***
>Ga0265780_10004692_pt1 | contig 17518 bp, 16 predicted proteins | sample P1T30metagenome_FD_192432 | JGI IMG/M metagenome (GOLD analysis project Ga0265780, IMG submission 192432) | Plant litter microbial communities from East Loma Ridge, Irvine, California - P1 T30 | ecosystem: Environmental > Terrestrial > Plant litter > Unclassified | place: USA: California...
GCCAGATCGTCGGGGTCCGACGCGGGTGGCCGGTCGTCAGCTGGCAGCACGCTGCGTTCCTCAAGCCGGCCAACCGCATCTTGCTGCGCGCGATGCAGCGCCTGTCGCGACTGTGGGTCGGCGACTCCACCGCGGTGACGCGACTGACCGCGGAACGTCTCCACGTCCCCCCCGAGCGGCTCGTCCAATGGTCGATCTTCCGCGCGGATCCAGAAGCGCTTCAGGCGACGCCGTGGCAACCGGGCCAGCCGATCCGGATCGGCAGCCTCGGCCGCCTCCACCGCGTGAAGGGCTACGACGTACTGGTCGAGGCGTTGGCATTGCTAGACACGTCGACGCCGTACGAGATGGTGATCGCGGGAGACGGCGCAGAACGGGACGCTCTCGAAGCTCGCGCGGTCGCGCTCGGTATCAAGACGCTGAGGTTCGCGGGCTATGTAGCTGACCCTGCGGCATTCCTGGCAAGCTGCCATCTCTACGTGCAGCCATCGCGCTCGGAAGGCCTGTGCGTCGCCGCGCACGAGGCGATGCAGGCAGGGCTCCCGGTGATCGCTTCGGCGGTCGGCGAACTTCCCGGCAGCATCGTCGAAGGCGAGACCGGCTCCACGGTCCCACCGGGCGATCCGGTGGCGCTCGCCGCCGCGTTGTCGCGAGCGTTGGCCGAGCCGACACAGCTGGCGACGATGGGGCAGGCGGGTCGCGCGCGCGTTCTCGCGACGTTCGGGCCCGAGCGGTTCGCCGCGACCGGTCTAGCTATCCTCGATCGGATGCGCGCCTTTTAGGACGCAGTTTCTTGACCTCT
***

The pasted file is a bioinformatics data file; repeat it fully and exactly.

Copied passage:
>Ga0265780_10004692_pt1 | contig 17518 bp, 16 predicted proteins | sample P1T30metagenome_FD_192432 | JGI IMG/M metagenome (GOLD analysis project Ga0265780, IMG submission 192432) | Plant litter microbial communities from East Loma Ridge, Irvine, California - P1 T30 | ecosystem: Environmental > Terrestrial > Plant litter > Unclassified | place: USA: California...
GCCAGATCGTCGGGGTCCGACGCGGGTGGCCGGTCGTCAGCTGGCAGCACGCTGCGTTCCTCAAGCCGGCCAACCGCATCTTGCTGCGCGCGATGCAGCGCCTGTCGCGACTGTGGGTCGGCGACTCCACCGCGGTGACGCGACTGACCGCGGAACGTCTCCACGTCCCCCCCGAGCGGCTCGTCCAATGGTCGATCTTCCGCGCGGATCCAGAAGCGCTTCAGGCGACGCCGTGGCAACCGGGCCAGCCGATCCGGATCGGCAGCCTCGGCCGCCTCCACCGCGTGAAGGGCTACGACGTACTGGTCGAGGCGTTGGCATTGCTAGACACGTCGACGCCGTACGAGATGGTGATCGCGGGAGACGGCGCAGAACGGGACGCTCTCGAAGCTCGCGCGGTCGCGCTCGGTATCAAGACGCTGAGGTTCGCGGGCTATGTAGCTGACCCTGCGGCATTCCTGGCAAGCTGCCATCTCTACGTGCAGCCATCGCGCTCGGAAGGCCTGTGCGTCGCCGCGCACGAGGCGATGCAGGCAGGGCTCCCGGTGATCGCTTCGGCGGTCGGCGAACTTCCCGGCAGCATCGTCGAAGGCGAGACCGGCTCCACGGTCCCACCGGGCGATCCGGTGGCGCTCGCCGCCGCGTTGTCGCGAGCGTTGGCCGAGCCGACACAGCTGGCGACGATGGGGCAGGCGGGTCGCGCGCGCGTTCTCGCGACGTTCGGGCCCGAGCGGTTCGCCGCGACCGGTCTAGCTATCCTCGATCGGATGCGCGCCTTTTAGGACGCAGTTTCTTGACCTCT